We can at least bring up the question of heredity. This is one potential limitation of possibilities. If nowhere in your genetic structure was there any of the traits needed to be a successful Mozart, you wouldn’t need to worry about becoming one. And this bears explaining, in that we have said that each of your parents’ contributions to your physical heredity goes back to the beginnings of humanity. That is true in a way, and essentially not true in another way.

For all practical purposes, your hereditary traits go back only so far (the “seven generations” article you were led to notice a while ago), because any trait by itself (i.e., not reinforced by other contributors of the same trait) must be lost.

May I rephrase what I think you just said? I can see it as a matter of numbers and competition, but it isn’t quite as simple as “it has half a chance the first generation –“

We see the difficulty. Try it this way. One half of each parent’s characteristics are passed on in each child. Not necessarily the same half, of course, but half. One quarter of each grandparents’, and one eighth of each grandparents’ parents’. Contributions to your physical skill-sets are 2, 4, 8, 16, 32, 64, 128. Seven generations winnow 128 sets of contributions down to one. But that is not the end, for each generation is itself a sifting process. That is, how you live determines to a degree which members of your person-group will be passed on enhanced, and which enfeebled or unchanged.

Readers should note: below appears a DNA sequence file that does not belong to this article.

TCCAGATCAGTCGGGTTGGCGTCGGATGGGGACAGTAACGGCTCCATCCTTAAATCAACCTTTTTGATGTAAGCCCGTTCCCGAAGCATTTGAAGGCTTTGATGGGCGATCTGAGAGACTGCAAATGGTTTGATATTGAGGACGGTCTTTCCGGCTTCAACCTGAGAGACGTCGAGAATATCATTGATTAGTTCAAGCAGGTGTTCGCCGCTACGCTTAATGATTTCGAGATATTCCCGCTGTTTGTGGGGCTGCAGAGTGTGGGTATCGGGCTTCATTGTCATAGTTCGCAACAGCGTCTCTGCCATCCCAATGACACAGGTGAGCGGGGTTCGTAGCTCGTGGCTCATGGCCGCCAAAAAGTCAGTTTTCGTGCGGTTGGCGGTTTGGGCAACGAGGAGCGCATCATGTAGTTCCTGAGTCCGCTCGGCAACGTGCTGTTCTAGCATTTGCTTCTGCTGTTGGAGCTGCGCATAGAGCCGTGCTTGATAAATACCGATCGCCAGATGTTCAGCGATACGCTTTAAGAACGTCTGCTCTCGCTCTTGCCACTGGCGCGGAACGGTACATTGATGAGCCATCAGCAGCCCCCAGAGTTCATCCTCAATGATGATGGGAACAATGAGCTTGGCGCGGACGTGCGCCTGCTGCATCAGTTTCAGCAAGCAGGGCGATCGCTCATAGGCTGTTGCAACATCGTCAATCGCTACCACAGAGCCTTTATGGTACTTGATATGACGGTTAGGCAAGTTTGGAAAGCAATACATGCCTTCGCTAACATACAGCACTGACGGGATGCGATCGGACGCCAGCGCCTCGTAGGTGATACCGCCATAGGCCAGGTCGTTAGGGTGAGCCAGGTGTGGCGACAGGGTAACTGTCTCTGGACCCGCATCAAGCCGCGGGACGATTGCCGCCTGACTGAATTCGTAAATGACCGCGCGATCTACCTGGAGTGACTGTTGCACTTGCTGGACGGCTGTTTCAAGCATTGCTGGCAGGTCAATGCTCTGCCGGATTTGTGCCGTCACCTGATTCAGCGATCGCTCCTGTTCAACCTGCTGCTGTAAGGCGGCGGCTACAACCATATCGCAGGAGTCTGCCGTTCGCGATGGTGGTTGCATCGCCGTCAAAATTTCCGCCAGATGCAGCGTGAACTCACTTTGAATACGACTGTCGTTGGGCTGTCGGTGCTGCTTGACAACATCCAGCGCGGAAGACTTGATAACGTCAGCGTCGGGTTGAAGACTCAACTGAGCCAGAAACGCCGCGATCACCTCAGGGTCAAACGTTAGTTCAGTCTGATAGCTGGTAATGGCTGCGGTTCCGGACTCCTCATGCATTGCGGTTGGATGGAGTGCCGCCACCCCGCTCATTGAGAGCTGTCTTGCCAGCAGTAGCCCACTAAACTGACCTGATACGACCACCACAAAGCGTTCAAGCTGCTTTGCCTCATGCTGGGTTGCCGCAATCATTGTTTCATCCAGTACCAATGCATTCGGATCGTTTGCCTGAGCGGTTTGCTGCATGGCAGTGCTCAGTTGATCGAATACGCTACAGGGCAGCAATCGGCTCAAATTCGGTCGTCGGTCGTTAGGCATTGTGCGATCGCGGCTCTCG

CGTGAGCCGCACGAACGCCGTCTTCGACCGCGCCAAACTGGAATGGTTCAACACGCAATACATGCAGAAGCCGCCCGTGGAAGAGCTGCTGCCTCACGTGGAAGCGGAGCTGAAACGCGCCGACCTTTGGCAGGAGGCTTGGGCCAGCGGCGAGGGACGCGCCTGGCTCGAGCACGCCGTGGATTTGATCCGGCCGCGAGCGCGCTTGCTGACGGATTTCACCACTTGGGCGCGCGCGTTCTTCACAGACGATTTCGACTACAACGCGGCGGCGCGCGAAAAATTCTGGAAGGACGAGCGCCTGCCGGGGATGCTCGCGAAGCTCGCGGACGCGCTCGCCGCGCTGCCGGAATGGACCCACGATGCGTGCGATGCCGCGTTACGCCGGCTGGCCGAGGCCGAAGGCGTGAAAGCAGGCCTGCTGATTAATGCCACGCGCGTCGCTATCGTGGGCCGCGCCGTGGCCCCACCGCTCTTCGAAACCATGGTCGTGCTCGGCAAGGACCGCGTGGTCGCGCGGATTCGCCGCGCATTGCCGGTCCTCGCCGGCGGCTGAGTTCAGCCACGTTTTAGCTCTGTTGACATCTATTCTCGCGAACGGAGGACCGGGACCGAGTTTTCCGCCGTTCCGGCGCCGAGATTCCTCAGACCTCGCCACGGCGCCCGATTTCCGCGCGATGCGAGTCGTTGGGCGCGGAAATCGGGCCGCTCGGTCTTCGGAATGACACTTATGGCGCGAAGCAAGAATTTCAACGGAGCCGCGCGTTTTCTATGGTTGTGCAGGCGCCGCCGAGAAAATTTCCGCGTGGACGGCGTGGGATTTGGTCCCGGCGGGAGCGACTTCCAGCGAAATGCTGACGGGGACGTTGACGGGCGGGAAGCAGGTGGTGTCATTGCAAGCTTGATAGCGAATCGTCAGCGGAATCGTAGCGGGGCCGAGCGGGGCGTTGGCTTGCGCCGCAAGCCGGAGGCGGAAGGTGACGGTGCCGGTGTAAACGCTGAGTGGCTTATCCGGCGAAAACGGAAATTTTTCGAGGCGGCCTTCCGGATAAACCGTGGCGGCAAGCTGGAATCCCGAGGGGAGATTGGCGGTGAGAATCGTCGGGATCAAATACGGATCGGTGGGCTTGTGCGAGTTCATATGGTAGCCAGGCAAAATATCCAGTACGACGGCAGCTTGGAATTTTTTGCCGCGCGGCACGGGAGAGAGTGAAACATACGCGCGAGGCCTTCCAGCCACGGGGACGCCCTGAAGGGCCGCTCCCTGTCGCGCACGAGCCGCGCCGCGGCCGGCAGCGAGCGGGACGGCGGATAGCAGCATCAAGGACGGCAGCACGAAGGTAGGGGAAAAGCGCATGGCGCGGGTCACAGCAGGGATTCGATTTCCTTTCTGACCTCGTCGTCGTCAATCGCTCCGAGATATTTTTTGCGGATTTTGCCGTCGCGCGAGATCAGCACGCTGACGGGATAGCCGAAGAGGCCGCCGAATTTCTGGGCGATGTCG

It should be obvious that here we deal with more than the composition of the parents at the time of conception of the child. Their subsequent life affects the child’s heredity in effect, by, as it were, participating in the on-going debate, or jockeying for position, among the child’s person-group.